WASHINGTON'S SECOND MOST POWERFUL MAN HORACE DEETS HEADS THE MOST FEARSOME FORCE IN POLITICS, THE AMERICAN ASSOCIATION OF RETIRED PERSONS. BUT ITS INFLUENCE IS THREATENED, EVEN AS BABY-BOOMERS JOIN UP.
(FORTUNE Magazine) – Most leaders of lobby groups are as slick and silver-tongued as the politicians they try to influence. Not Horace B. Deets, head of the most feared lobby in Washington, the American Association of Retired Persons. Deets is a Mr. Peepers in a world of Cary Grants. "If you told me he was short and bald, I would have to take your word for it," says Representative Robert Matsui of California, an 18-year veteran of Capitol Hill and a senior member of the House Ways and Means Committee. "I don't know what he looks like."
That obscurity can't last. Horace Who (as Deets is sometimes known) is a central player in Washington's biggest political and economic drama, the effort to balance the federal budget by 2002. The main components of such a plan--cutting projected Medicare spending and shaving the consumer price index--are vital to AARP. If Congress and the President go too far on either one, Deets, 58, will emerge from the shadows to unleash AARP's 33 million members, one in every five registered voters. At that moment, everyone will know there are really two men in Washington with a veto.
Even if lawmakers sidestep the conflict this year, Deets can't remain faceless. His association is ground zero in what is shaping up as the first battle of the new millennium, a war not between countries or companies but between generations. The major engagement will occur a few years hence, when the outsize baby-boom generation begins to retire. A less populous younger generation will be asked to pay the boomers' Medicare and Social Security, and probably will refuse. But the conflict has already begun in a smaller way. Boomers are clearly anxious about footing the bill for their elders, which, for Horace Deets, amounts to civil war. The earliest boomers are turning 50--the age at which they can join AARP--at the blistering rate of one every eight seconds.
Such is Deets's dilemma. On the one hand, AARP is the most potent force in American politics, with the potential to grow faster than any other group of its kind. Its membership is ten times that of the National Rifle Association, its budget nearly 20 times larger than the Christian Coalition's. In sheer numbers, it is surpassed only by the Catholic Church. Deets once told President Clinton that neither Reagan nor Bush had invited AARP's legislative council to the White House. Clinton was aghast. "Couldn't they count?" he asked. During the next 40 years, the number of people 50 and older is expected to almost double, to 129 million. If AARP continues to sign up half its eligible prospects, it will reach roughly the population of Italy and Greece by mid-century.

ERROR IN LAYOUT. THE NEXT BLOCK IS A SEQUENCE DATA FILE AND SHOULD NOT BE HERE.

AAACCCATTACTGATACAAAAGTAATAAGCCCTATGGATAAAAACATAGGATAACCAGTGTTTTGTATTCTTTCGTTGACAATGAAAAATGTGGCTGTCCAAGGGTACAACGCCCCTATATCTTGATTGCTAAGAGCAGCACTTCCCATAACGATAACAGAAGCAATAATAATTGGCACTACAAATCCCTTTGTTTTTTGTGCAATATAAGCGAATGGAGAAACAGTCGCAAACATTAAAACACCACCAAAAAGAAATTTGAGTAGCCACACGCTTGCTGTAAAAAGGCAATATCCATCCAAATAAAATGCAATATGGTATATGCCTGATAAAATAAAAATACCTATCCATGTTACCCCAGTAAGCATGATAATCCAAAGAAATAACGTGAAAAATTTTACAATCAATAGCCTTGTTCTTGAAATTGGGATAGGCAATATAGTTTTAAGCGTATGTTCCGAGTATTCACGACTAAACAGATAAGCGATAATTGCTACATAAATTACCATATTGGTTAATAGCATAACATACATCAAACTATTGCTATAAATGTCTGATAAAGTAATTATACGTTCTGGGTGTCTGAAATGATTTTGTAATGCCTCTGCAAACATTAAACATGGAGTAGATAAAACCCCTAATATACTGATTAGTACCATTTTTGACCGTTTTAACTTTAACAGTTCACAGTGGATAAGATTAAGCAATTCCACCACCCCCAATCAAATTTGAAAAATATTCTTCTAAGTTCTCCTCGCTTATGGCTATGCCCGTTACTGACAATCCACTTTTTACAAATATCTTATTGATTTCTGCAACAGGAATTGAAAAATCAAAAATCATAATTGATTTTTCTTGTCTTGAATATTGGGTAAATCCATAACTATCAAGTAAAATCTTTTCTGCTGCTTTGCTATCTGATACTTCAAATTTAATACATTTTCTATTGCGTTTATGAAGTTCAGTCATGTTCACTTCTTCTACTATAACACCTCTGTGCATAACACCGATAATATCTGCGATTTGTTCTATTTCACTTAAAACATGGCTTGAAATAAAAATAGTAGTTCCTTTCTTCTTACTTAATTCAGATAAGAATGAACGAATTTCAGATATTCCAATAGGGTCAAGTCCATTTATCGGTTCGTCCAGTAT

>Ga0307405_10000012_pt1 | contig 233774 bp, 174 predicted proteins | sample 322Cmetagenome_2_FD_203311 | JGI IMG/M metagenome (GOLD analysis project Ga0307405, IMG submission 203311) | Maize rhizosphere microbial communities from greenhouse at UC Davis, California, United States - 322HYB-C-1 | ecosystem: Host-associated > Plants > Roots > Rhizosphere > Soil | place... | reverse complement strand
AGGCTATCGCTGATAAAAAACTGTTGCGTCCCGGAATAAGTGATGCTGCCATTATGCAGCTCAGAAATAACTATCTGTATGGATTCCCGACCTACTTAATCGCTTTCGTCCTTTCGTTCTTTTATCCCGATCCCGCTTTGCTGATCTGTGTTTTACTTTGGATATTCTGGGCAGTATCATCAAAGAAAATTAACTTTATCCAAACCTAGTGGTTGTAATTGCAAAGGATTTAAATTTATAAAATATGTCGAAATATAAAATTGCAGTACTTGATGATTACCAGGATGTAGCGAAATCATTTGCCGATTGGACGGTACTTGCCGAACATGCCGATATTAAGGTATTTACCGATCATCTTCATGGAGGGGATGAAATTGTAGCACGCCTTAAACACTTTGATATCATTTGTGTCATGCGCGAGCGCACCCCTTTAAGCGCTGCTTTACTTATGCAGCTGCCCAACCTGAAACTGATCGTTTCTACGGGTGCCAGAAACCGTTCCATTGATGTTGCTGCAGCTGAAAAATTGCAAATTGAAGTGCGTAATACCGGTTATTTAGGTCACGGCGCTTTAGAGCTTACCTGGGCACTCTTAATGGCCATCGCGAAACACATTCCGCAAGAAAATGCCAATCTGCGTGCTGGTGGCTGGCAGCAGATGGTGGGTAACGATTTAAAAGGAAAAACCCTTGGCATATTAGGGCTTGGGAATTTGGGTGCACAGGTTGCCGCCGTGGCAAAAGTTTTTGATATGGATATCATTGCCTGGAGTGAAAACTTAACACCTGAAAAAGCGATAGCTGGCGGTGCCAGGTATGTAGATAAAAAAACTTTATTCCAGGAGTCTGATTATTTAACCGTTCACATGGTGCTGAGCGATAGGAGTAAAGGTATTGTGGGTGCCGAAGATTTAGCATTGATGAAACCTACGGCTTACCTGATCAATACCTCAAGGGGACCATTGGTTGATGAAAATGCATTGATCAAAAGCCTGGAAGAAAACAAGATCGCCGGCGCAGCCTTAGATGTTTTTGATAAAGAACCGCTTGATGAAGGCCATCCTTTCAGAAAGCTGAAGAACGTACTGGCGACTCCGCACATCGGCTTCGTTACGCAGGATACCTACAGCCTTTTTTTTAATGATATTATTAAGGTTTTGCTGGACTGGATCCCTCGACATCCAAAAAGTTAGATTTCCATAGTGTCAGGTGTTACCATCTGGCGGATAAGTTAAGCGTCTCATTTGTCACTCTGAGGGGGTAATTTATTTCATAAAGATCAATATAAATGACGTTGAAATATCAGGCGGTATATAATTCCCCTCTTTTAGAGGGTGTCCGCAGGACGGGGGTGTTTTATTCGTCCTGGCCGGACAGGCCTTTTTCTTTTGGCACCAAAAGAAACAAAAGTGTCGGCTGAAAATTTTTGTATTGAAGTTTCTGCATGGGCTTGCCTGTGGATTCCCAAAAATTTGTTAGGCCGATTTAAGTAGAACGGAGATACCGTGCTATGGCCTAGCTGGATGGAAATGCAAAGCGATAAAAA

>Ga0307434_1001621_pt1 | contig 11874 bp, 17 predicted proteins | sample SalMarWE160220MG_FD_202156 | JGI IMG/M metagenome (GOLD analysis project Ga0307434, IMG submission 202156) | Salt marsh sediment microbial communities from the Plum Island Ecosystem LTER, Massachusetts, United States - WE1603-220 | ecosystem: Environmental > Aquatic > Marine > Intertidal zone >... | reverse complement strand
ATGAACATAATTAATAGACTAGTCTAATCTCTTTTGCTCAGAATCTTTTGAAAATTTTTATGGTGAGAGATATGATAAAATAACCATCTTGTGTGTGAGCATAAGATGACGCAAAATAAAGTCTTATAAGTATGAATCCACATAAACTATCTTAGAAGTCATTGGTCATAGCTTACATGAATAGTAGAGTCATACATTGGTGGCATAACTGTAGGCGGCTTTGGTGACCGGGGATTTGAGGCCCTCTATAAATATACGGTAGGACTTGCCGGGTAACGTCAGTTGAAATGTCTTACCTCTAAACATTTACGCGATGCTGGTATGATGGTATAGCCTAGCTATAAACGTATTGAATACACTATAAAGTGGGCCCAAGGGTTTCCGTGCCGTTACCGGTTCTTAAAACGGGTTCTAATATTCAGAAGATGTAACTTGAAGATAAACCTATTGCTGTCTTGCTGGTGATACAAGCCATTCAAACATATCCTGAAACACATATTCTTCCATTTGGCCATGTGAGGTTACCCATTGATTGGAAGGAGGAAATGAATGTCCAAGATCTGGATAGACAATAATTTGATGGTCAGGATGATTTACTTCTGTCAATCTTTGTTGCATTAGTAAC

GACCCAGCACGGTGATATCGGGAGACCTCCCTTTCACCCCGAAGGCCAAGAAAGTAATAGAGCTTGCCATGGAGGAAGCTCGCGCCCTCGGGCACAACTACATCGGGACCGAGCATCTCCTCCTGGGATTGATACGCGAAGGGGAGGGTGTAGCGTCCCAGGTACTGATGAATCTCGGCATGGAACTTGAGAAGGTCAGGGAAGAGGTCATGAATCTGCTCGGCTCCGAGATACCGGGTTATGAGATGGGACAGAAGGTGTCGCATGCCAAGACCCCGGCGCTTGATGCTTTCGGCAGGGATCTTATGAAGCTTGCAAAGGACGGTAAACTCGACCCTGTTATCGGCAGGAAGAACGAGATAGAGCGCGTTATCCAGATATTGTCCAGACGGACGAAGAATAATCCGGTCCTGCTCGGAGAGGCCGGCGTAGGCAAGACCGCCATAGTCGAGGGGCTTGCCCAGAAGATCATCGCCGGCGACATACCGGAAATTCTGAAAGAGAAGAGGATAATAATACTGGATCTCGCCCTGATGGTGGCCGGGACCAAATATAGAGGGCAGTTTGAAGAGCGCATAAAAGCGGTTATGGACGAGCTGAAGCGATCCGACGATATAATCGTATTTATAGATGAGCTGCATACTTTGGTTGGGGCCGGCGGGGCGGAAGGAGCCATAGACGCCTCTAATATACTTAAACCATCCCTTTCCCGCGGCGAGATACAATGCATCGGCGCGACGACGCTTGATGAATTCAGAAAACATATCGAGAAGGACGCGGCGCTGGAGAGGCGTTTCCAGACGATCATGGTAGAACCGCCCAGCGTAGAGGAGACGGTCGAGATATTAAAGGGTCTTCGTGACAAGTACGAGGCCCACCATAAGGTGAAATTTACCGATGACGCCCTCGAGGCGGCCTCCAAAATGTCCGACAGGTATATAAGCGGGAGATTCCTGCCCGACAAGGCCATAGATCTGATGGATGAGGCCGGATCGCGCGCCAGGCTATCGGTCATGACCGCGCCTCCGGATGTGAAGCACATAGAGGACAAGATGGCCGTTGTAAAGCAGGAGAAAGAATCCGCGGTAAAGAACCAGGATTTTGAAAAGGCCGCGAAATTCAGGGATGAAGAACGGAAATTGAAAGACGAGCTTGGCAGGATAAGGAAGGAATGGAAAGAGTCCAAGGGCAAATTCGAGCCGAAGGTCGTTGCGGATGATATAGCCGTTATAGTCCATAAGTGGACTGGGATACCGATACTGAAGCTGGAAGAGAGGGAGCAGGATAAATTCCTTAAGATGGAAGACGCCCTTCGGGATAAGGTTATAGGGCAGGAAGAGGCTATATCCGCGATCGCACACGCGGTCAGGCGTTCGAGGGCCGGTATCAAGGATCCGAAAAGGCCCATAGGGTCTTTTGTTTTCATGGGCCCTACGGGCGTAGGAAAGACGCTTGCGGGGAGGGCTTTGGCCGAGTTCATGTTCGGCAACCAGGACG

On the other hand, it is far from certain that AARP can maintain that pace. The exploding expense of Social Security and Medicare (see charts) has put the organization in a state of siege. Deets and his army of lobbyists must defend those programs, which are the group's bread and butter, against increasingly hostile assaults from congressmen intent on balancing the budget. The conflict will only grow worse as AARP struggles to decide which of its members to put first: those who are already retired or the growing number who are still gainfully employed. And then there's the question of whether independent and youth-conscious boomers will want to join an old-persons' lobby at all.
This historic collision of promise and threat has thrown the 39-year-old AARP into a midlife crisis. To deal with it, Deets has instigated a quiet revolution. He has subtly begun to focus more on boomers by shifting the emphasis of AARP's publications and products to its nonretired members. He also is trying to forge a longer view on issues. In contrast with its image as the selfish seeker of ever more benefits for "greedy geezers," AARP now says it looks ahead to the baby-boom generation whenever it takes a stand. It even acknowledges that Medicare and Social Security will have to change in order to survive and that AARP members will have to sacrifice, at least in the short run.
Critics say they will hail this newfound flexibility when they see it. Most Republicans privately revile AARP, and some Democrats aren't so fond of it either. As guardian of the most visibly troubled programs in government, it is widely viewed as a bulwark against fiscal sanity. Outspoken opponents like former Senator Alan Simpson of Wyoming charge that AARP's imperative to please its members inevitably leaves the rest of society in the lurch. "Do any of you care a crap about your grandchildren?" the cantankerous Republican once asked AARP's hierarchy. "Then you can't possibly impose your agenda on the United States of America; it would bring us to our knees."